close up on hip belt

Next is that it’s lightly padded and mid-size. The padded portion is smaller and shorter than you see on their full size backpacks, but still quite comfortable, and it never rubs or chafes. It features a reverse pull with nylon webbing and nice buckling hardware.

close up on inside of hip belt

But if they’re billing this as a technical backpack, we would have preferred hip belt pockets for easy access to snacking. Just because you’re on a day trip doesn’t mean hip belt pockets are suddenly less useful than they are on a multi-day. That said, virtually no daypacks have hip belts pockets, so this seems to be industry-standard, if not a bit disappointing.

close up on shoulder strap

The shoulder straps are full width and full padding as found on Hyperlite’s backpacking packs. Totally premium, comfortable, long lasting, and indestructible. What’s more, a series of daisy chains wind their along the length, offering additional ways to add storage, such as a water bottle holster, bear spray, or SatComm device. An adjustable height sternum strap with emergency whistle connects the two sides. Upon receiving ours, we immediately had to move it down a few notches, so don’t hesitate to test what works best for your torso.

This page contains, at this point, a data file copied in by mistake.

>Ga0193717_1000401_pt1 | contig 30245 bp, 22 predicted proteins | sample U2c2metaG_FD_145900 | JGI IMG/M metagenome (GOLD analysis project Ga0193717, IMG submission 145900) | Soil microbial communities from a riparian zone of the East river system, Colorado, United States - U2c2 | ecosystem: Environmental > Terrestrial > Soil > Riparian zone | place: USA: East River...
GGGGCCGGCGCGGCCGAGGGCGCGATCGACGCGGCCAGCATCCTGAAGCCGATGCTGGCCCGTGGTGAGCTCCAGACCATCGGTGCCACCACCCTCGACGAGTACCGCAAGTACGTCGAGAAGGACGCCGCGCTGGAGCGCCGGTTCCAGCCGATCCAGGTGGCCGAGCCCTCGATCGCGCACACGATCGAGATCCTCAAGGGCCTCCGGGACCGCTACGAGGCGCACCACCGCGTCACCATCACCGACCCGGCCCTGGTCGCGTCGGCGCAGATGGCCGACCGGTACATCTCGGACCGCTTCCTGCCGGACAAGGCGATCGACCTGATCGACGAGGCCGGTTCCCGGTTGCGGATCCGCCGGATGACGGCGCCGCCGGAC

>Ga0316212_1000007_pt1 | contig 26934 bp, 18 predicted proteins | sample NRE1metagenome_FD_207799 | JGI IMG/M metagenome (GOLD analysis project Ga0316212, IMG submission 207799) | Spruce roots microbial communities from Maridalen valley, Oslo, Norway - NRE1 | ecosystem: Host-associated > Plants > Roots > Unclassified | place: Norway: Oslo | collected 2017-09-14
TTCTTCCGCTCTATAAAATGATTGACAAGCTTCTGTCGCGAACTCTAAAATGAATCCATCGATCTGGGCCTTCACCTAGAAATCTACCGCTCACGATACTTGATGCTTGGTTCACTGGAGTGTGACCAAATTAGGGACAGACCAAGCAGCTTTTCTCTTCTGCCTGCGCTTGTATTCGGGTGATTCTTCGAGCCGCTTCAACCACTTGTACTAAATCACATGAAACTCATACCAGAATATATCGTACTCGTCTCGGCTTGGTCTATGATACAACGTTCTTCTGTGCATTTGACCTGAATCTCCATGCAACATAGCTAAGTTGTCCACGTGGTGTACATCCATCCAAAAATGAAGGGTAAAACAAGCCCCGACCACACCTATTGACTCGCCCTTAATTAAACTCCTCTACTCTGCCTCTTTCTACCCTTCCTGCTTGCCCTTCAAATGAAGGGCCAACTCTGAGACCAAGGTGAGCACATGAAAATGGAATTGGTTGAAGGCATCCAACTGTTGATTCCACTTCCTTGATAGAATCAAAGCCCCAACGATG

Compare this to more great options in our guide to ultralight daypacks.

picking up the hmg elevate 22 daypack

Pockets & Storage Straps

Let’s start with the pockets. The Elevate 22 side pockets are roomy enough to store anything from a Smartwater bottle to a Nalgene, and we consider them to be fairly universal in terms of volume and depth. The upper-side compression strap does double duty as a way to secure a Sawyer Squeeze filter protruding off of the top. They even have cinchable shock closures to fully secure your bottle and create a secure hold on whatever else you put in there. Great side pockets!